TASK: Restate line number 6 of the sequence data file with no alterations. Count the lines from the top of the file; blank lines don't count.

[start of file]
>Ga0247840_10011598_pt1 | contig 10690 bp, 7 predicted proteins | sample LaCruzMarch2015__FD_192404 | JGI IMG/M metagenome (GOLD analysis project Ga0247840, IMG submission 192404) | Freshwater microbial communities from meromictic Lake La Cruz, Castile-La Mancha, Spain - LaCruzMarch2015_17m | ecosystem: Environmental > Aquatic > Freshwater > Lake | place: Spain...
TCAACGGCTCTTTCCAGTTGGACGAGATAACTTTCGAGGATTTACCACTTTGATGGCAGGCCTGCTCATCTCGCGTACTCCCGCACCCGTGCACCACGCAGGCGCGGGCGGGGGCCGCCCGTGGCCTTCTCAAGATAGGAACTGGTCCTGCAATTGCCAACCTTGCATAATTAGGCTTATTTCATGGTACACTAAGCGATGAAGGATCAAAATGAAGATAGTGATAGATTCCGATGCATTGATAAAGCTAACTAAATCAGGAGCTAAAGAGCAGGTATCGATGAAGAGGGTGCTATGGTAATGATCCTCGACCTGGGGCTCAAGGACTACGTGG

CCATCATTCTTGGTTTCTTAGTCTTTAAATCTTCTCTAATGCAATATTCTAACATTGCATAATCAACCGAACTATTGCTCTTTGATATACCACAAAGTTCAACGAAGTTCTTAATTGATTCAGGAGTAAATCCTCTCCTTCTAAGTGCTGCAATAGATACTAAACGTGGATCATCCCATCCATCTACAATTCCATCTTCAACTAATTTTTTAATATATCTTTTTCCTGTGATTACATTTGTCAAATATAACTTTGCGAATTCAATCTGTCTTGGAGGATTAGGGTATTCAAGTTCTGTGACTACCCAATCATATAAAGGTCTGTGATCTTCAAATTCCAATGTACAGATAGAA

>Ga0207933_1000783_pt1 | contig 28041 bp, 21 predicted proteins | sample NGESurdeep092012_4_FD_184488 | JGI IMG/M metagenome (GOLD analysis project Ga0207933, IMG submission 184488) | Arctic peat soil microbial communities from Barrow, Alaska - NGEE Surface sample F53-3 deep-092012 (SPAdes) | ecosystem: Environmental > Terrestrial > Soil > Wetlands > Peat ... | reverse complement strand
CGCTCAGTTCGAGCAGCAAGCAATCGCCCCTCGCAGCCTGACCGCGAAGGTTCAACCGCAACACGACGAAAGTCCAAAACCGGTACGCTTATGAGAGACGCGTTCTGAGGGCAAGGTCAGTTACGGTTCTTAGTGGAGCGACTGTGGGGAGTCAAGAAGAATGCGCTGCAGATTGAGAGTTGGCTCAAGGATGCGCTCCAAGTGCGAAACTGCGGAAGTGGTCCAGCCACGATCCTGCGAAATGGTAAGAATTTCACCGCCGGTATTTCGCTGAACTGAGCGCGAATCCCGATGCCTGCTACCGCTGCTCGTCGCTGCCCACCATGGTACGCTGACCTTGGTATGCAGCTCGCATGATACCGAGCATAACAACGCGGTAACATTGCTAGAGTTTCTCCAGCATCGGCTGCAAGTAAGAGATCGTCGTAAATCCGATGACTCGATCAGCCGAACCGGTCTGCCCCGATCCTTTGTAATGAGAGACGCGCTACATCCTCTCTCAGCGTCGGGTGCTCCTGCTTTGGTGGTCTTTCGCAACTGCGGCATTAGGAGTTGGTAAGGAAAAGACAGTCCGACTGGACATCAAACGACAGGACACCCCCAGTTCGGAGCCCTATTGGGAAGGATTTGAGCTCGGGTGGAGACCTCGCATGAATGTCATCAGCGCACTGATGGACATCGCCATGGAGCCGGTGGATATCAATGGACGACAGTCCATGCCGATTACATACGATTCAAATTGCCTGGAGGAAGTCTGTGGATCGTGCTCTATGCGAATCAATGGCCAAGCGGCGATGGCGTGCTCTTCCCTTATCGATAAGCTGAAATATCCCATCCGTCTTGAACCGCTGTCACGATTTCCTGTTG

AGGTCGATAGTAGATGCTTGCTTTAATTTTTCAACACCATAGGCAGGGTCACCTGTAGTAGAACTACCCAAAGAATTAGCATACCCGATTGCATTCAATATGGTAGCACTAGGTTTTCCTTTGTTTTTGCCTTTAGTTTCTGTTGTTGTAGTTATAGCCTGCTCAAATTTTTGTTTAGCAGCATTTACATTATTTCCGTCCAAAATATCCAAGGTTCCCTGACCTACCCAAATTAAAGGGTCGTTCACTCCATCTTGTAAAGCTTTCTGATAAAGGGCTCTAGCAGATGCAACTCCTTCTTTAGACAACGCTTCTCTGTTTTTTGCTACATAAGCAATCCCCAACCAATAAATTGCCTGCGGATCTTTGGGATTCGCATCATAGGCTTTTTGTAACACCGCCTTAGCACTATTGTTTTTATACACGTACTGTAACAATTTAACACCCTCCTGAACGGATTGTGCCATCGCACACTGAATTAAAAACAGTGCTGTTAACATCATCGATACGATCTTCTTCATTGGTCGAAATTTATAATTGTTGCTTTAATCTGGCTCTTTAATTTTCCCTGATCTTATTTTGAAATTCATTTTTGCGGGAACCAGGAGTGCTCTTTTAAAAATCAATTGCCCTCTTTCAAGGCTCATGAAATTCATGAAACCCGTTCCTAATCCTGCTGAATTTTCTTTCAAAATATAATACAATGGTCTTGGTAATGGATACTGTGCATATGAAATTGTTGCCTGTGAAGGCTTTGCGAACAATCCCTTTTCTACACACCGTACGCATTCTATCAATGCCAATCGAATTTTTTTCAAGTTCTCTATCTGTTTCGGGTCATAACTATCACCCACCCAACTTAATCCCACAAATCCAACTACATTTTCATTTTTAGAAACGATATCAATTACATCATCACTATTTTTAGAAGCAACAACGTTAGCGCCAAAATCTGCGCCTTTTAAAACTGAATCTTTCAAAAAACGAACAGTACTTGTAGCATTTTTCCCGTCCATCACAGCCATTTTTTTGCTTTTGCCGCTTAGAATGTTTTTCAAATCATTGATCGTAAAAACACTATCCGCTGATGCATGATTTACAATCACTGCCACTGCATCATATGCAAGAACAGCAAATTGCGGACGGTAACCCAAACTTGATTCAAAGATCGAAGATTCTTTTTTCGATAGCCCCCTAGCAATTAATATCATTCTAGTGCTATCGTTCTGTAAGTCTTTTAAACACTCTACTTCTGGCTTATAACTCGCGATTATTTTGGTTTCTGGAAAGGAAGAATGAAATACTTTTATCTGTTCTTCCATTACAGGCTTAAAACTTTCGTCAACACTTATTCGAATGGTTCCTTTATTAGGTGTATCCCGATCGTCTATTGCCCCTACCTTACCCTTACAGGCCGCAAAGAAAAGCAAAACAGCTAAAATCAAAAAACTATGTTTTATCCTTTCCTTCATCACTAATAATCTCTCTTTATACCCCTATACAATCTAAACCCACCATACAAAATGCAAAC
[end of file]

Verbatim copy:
AGGTCGATAGTAGATGCTTGCTTTAATTTTTCAACACCATAGGCAGGGTCACCTGTAGTAGAACTACCCAAAGAATTAGCATACCCGATTGCATTCAATATGGTAGCACTAGGTTTTCCTTTGTTTTTGCCTTTAGTTTCTGTTGTTGTAGTTATAGCCTGCTCAAATTTTTGTTTAGCAGCATTTACATTATTTCCGTCCAAAATATCCAAGGTTCCCTGACCTACCCAAATTAAAGGGTCGTTCACTCCATCTTGTAAAGCTTTCTGATAAAGGGCTCTAGCAGATGCAACTCCTTCTTTAGACAACGCTTCTCTGTTTTTTGCTACATAAGCAATCCCCAACCAATAAATTGCCTGCGGATCTTTGGGATTCGCATCATAGGCTTTTTGTAACACCGCCTTAGCACTATTGTTTTTATACACGTACTGTAACAATTTAACACCCTCCTGAACGGATTGTGCCATCGCACACTGAATTAAAAACAGTGCTGTTAACATCATCGATACGATCTTCTTCATTGGTCGAAATTTATAATTGTTGCTTTAATCTGGCTCTTTAATTTTCCCTGATCTTATTTTGAAATTCATTTTTGCGGGAACCAGGAGTGCTCTTTTAAAAATCAATTGCCCTCTTTCAAGGCTCATGAAATTCATGAAACCCGTTCCTAATCCTGCTGAATTTTCTTTCAAAATATAATACAATGGTCTTGGTAATGGATACTGTGCATATGAAATTGTTGCCTGTGAAGGCTTTGCGAACAATCCCTTTTCTACACACCGTACGCATTCTATCAATGCCAATCGAATTTTTTTCAAGTTCTCTATCTGTTTCGGGTCATAACTATCACCCACCCAACTTAATCCCACAAATCCAACTACATTTTCATTTTTAGAAACGATATCAATTACATCATCACTATTTTTAGAAGCAACAACGTTAGCGCCAAAATCTGCGCCTTTTAAAACTGAATCTTTCAAAAAACGAACAGTACTTGTAGCATTTTTCCCGTCCATCACAGCCATTTTTTTGCTTTTGCCGCTTAGAATGTTTTTCAAATCATTGATCGTAAAAACACTATCCGCTGATGCATGATTTACAATCACTGCCACTGCATCATATGCAAGAACAGCAAATTGCGGACGGTAACCCAAACTTGATTCAAAGATCGAAGATTCTTTTTTCGATAGCCCCCTAGCAATTAATATCATTCTAGTGCTATCGTTCTGTAAGTCTTTTAAACACTCTACTTCTGGCTTATAACTCGCGATTATTTTGGTTTCTGGAAAGGAAGAATGAAATACTTTTATCTGTTCTTCCATTACAGGCTTAAAACTTTCGTCAACACTTATTCGAATGGTTCCTTTATTAGGTGTATCCCGATCGTCTATTGCCCCTACCTTACCCTTACAGGCCGCAAAGAAAAGCAAAACAGCTAAAATCAAAAAACTATGTTTTATCCTTTCCTTCATCACTAATAATCTCTCTTTATACCCCTATACAATCTAAACCCACCATACAAAATGCAAAC